02/23/2014 02:34 pm ET | Updated Apr 25, 2014

NASCAR, the NBA, Rubber and the Rainforest

As you watch the NBA playoffs this spring, impress your friends with this fact: the idea for those Nikes worn by LeBron James and Kevin Durant was actually born in the rainforests of the northeast Amazon.

In 1775, French botanist Fusee Aublet observed local Indians there coating their feet with rubber tree sap and holding their feet over the fire, creating the first custom-made athletic shoes.

Obviously, top-of-the-line footwear has more impact on NBA players' health, performance, and longevity than any other part of their uniforms. But here's the catch: only natural rubber has the elasticity and durability required to meet the NBA's exacting standards. Synthetic rubber simply cannot do the job. With 360 to 450 players in each season, the NBA literally runs on rubber.

The case is similar for NASCAR. The races, which boast 75 million fans worldwide and generate $3 billion a year in spinoff products, depend largely on natural rubber. Even today, when almost any natural compounds can be mimicked synthetically, natural rubber offers a toughness that cannot be beat. With NASCAR speeds exceeding 200 mph, precision starting, stopping, and turning can literally mean the difference between life and death. A race tire can be up to 65 percent synthetic, but requires at least 35 percent natural rubber.

Few realize that the origin of this unique compound lies in the South American rainforest. In the 1800's, British explorer Henry Wickham took seeds from the Brazilian Amazon and had colleagues plant them in tropical Africa and Asia. With no natural pests, the plantations in Asia were a spectacular success, and most natural rubber today is grown in plantations across Southeast Asia.

The first scientific interest in rubber was the direct result of French explorer, mathematician, and geographer Charles Marie de La Condamine's expedition in the 1730s. While in lowland South America, La Condamine made detailed observations on rubber trees, and when he returned to Paris his notes and specimens introduced rubber to Europe's scientific community.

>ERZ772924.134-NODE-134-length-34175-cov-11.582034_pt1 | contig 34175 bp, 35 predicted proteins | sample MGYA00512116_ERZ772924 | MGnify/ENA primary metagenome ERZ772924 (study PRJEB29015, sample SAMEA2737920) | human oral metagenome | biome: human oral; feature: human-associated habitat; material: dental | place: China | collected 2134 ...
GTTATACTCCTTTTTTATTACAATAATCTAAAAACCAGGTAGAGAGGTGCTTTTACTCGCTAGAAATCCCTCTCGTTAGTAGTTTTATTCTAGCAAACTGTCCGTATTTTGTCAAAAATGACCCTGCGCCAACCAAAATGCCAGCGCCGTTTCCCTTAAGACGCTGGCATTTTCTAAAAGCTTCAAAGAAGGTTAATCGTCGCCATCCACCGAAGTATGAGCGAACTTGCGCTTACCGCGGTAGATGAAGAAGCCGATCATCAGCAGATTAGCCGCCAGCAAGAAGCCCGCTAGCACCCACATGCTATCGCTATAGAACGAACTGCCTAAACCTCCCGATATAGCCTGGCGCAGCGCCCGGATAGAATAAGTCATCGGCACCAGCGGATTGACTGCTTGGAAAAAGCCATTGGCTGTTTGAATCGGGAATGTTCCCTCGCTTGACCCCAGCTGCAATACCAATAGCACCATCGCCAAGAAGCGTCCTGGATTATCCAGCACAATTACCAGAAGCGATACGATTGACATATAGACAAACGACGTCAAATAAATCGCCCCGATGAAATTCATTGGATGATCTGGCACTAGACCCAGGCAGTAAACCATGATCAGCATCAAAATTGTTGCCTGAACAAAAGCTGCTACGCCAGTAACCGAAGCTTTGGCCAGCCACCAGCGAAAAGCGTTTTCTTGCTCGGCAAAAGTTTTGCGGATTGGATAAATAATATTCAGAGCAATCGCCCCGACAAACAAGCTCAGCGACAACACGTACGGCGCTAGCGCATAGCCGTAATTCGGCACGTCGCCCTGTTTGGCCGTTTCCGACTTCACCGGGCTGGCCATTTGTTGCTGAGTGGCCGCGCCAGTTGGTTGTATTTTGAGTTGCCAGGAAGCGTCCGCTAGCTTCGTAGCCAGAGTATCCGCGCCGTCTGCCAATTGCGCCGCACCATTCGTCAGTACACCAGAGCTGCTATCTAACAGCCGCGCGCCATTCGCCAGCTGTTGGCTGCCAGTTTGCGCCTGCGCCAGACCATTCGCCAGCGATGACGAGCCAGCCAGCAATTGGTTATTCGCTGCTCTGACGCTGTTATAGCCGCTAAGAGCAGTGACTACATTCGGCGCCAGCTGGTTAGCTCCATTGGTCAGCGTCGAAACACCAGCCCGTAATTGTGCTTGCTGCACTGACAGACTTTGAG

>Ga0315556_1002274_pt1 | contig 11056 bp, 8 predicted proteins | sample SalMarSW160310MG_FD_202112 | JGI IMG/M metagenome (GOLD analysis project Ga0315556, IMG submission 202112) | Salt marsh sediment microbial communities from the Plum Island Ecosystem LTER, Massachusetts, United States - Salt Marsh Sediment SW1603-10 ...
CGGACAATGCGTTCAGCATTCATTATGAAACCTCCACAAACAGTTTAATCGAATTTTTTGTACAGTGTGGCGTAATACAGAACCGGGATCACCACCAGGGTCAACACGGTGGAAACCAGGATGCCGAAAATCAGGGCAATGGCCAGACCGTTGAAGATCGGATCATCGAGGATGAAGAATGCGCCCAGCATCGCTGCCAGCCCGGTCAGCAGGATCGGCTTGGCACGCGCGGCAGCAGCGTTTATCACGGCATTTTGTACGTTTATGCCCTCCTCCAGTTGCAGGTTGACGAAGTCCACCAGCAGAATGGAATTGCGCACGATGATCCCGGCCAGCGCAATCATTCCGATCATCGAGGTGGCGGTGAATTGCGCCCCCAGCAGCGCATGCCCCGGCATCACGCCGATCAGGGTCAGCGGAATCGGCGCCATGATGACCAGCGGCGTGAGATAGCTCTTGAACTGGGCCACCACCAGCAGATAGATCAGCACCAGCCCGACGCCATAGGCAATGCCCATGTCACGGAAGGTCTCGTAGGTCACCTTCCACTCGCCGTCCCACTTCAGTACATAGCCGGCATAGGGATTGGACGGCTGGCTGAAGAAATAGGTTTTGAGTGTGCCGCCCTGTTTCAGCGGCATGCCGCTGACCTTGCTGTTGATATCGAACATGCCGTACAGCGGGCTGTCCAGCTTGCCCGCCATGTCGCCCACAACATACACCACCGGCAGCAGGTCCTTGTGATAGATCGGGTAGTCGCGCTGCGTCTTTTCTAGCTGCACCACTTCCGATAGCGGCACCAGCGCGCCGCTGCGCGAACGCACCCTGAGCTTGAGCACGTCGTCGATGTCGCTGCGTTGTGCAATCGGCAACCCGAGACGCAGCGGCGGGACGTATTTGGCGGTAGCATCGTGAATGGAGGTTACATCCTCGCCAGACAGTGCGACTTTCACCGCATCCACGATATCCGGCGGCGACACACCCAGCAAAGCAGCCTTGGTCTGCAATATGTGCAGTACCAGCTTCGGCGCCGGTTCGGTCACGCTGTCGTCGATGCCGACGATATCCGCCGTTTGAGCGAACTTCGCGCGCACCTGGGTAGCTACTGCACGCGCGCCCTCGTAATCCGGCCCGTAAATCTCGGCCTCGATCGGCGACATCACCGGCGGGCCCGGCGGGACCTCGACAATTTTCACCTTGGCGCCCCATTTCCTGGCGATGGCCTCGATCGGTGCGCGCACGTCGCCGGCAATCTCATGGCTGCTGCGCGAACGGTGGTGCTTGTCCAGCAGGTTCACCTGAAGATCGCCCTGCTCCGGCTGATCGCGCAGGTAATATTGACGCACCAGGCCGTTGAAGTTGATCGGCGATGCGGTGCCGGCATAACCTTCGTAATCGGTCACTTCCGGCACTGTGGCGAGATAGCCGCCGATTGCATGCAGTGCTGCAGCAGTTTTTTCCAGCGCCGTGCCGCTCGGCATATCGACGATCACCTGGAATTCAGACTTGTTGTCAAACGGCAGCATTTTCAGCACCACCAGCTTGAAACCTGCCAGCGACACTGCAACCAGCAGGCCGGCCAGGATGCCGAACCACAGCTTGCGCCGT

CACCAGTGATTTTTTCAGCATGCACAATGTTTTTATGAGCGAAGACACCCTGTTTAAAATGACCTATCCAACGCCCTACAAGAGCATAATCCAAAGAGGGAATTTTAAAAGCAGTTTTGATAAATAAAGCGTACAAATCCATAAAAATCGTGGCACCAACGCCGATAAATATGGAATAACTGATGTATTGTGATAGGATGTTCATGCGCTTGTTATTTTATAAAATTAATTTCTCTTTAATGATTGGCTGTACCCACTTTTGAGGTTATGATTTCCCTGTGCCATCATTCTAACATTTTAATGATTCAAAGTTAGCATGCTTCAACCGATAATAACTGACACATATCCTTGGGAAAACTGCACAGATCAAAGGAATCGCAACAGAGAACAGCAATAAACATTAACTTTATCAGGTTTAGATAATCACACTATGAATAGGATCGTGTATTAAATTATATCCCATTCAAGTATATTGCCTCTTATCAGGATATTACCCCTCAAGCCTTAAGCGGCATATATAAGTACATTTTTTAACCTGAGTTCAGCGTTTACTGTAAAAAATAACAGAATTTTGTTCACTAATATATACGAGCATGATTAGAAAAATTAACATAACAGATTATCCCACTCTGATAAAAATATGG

From there, a series of discoveries led to rubber's increasing popularity and utility. In 1770, Joseph Priestley, an English clergyman and chemist who helped identify oxygen, observed that a piece of Amazonian latex was effective in rubbing out pencil marks on paper. The realization led Priestley to name the compound "rubber."

Five years later, when Aublet observed Indians in French Guiana applying rubber to their feet, he never could have guessed the critical role the substance would play in the Western world, where it has repeatedly influenced the course of history.

The original scientific description of the Rubber tree from Aublet's 1775 publication.

In World War II, access to rubber was imperative. The day after the attack on Pearl Harbor, the Japanese invaded Malaya and the Dutch East Indies, giving the Axis control of about 90 percent of global rubber supplies and restricting other western nations' access to this strategic material material. The diminished access to rubber created a serious bottleneck in Allied weapon production. Each Sherman tank required a half a ton of rubber, and some warships contained 20,000 rubber parts. Rubber was used to coat most of the wires used in every factory, home, office, and military facility throughout the U.S. and overseas. Having access to sufficient quantities of natural rubber was considered vital to the war effort by both the Allies and the Axis.

I detailed the paramount value of rubber for 20th century warfare in my book Medicine Quest (2000):